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Watery Facts About Lionfish

The lionfish, which has been a constant showpiece in aquariums at home, is now growing as a species that is now becoming invasive throughout the U.S. Southeast and Caribbean coastal waters. Explore some nice Facts About Lionfish here!

This species is invasive and a threat to reef ecosystems since it is an extremely predatory species competing for food and space with native species that are overfished, such as grouper and snapper. Scientists are worried that lionfish may also decimate beneficial species like the algae-feeding parrotfish that allow seaweed to take over the reefs. In the U.S., the lionfish population is growing and extending its range.

The lionfish are not known to have predators and reproduce throughout the year. Mature females shed around two million eggs each year.

The scientific name is Pterois volitans (red lionfish) and Pterois miles (Devil firefish)

The identification

Lionfish have distinctive brown or maroon bands or stripes covering the body and head. The tentacles are fleshy over them and under their mouths and fan-like pectoral fins. Dorsal spines that are long and separated 13 dorsal spines, 10-11 dorsal soft rays, 3 anal spines, and 6-7 soft rays that are anal. A mature lionfish could grow up to 18 inches. However, juveniles can be as tiny as 1 millimeter. Lionfish have cycloid scales (fish scales that can be oval or circular with smooth edges).

Also, read 10 Amazing Jellyfish Facts For Kids

Native Range Native Range South Pacific and Indian Oceans (i.e., The Indo-Pacific zone). The lionfish’s range extends over a large area across the western part of Australia to Malaysia East to French Polynesia and the United Kingdom’s Pitcairn Islands, from the north and south Japan along with the southern part of Korea as well as south up down to Lord Howe Island off the east coast of Australia and the Kermadec Islands of New Zealand.

In between, the species is found throughout Micronesia.Non-native Range: Lionfish have been reported along the southeastern United States coast from Florida to North Carolina. The juvenile lionfish have been caught in the waters of Long Island, New York, as well as Bermuda. Lionfish are popular ornamental marine fish and could have been released intentionally to the Atlantic. The first sighting of a lionfish was within South Florida waters in 1985 and numerous additional sightings were reported before they were officially first observed in the early 2000s.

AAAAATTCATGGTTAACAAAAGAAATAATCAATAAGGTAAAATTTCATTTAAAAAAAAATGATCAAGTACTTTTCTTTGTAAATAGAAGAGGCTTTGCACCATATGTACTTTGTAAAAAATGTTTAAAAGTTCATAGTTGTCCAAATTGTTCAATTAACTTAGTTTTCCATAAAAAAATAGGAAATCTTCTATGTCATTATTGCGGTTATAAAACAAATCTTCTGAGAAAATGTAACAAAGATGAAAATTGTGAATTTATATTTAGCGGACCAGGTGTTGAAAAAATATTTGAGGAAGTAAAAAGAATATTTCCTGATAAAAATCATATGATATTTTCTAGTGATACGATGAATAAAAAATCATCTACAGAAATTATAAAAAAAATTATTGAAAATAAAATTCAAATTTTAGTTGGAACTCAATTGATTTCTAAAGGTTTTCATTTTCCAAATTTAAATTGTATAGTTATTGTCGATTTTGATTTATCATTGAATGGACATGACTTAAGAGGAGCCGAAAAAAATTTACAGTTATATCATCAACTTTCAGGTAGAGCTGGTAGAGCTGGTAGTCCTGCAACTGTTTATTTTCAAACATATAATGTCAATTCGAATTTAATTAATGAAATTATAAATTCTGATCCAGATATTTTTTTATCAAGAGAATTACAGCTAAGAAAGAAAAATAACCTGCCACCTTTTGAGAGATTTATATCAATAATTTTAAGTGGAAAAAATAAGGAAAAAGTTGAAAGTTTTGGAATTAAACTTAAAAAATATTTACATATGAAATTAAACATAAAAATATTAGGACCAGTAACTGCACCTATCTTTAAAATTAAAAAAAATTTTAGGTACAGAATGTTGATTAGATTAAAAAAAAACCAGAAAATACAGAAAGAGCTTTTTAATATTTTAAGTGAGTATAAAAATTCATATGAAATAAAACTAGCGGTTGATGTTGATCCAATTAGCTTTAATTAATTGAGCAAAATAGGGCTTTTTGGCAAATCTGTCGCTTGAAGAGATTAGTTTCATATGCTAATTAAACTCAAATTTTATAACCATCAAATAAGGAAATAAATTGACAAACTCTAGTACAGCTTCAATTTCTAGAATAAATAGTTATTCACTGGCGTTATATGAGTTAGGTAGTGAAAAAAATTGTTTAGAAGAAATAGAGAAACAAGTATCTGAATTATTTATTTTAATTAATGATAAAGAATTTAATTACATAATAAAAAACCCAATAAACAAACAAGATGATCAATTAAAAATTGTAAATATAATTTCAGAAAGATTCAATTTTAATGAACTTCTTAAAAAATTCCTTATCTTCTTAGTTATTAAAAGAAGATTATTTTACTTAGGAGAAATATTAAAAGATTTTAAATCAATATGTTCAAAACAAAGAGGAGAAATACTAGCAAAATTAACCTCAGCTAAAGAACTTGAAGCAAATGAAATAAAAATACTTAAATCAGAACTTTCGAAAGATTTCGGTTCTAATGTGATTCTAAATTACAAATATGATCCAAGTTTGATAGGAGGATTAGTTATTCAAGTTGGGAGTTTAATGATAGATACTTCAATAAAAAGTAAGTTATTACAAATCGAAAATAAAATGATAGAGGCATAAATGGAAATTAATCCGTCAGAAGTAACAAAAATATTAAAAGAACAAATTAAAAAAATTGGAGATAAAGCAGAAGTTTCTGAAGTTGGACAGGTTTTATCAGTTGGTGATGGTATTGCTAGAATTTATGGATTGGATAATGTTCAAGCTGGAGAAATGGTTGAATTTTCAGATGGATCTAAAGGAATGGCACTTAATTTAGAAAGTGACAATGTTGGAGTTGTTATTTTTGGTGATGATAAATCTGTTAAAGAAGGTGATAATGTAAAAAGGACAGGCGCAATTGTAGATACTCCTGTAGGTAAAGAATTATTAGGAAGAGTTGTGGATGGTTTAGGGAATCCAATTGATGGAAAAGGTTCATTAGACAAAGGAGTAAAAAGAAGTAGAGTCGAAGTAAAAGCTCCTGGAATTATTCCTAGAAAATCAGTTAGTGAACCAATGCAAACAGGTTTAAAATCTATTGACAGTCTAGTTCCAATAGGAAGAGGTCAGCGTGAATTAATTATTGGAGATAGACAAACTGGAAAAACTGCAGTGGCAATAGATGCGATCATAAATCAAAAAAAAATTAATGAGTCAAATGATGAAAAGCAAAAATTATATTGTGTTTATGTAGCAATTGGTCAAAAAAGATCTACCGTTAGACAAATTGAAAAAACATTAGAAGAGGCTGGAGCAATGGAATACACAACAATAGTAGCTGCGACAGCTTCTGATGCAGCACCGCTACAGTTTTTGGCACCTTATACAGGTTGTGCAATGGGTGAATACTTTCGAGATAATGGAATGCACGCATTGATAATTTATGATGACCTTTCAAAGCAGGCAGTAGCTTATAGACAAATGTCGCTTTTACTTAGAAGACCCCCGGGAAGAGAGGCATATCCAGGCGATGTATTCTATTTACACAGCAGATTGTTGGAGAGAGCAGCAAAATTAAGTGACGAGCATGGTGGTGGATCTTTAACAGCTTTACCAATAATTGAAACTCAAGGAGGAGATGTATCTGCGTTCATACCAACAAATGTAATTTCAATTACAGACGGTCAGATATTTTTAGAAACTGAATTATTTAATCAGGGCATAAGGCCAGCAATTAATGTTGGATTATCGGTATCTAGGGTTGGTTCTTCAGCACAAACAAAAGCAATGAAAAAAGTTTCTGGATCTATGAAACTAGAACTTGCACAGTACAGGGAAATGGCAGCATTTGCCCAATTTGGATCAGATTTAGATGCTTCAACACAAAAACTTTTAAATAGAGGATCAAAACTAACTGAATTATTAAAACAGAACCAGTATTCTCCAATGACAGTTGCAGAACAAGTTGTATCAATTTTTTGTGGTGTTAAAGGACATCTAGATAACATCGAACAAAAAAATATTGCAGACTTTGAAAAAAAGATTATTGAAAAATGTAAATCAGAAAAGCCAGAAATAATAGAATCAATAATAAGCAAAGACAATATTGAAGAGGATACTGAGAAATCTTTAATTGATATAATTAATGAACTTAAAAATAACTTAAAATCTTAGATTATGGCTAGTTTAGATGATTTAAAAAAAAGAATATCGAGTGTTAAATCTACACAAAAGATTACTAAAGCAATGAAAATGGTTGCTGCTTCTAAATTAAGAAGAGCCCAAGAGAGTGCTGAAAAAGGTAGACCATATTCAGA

Habitat Lionfish occur in most marine habitats in warm or tropical waters. Lionfish have been observed in water depths ranging from 1-300 feet, on the hard bottom seagrass, mangrove coral, and artificial reefs (like shipwrecks).

Also, read Betta Fish Facts | Behavior And Eating Habits

Ecological role

Lionfish are slow-moving and noticeable, so they have to depend on their distinctive coloring and fins to deter predators who might be interested in taking them for food. Lionfish are currently one of the most feared predators in various coral reefs of the Atlantic. Lionfish consume more than 50 fish species, including some ecologically and economically significant species. Lionfish are avid hunters who capture their prey with fan-like, outstretched pectoral fins that slowly chase and “corner” them.

Habits Of Lionfish

Lionfish tend to be hunters at night. However, they’ve been observed with full stomachs throughout the day within the Atlantic. They move about slowly, bending the soft rays of their dorsal and anal fins. They can retreat to crevices and ledges in the corals and rocks in the daytime. However, in the Atlantic, lionfish can be observed moving around during the day, and often alone as well as within small groupings.

Economic Value: While lionfish are economically used for food in their natural habitat, they are significantly more important for the trade-in aquariums. Lionfish are a very sought-after and common fish in aquariums, particularly those in the U.S.

Also, read Fishing Facts

Conservation status: Lionfish have not yet been considered endangered or threatened in their natural habitat. However, the increasing amount of pollution that coral reefs suffer from could negatively impact the lionfish’s primary source of food (crustaceans and even fish). If lionfish cannot adapt to changes in the species they hunt, the lionfish numbers could decrease.

Special precautions Spines from this species can deliver a venomous sting that can endure for days, causing extreme pain, sweating and breathing problems, and paralysis. The lionfish venom glands are situated in two grooves on the spine. The venom is a combination of protein, a neuromuscular toxin, and a neurotransmitter called acetylcholine (pronunciation: ah-see-toe-come-lean). When the spine cuts it, the venom is released into the wound and is placed in the venom glands inside these grooves on the spine. If you’ve been bitten by a lionfish, medical attention right away.

Biological Classification

  • Kingdom Animalia (all of the animal species)
  • Phylum Chordata (animals with a spinal cord)
  • Subphylum Vertebrata (animals that have bones)
  • Class Actinopterygii (ray-finned fishes)
  • Order Scorpaeniformes (scorpion fishes and sculpins)
  • Family Scorpaenidae (firefishes, goblin fishes scorpionfishes, and rockfishes)
  • Genus Pterois (lionfishes as well as turkey dishes and Zebrafishes)
  • Species – volitans (meaning volatile or poisonous.
Ru is an entertainment nerd who likes to spill the beans about what's happening in the entertainment industry. She comes up with well-researched articles so that you can "Netflix and Chill." Come join her as she has a lot to tell her readers.


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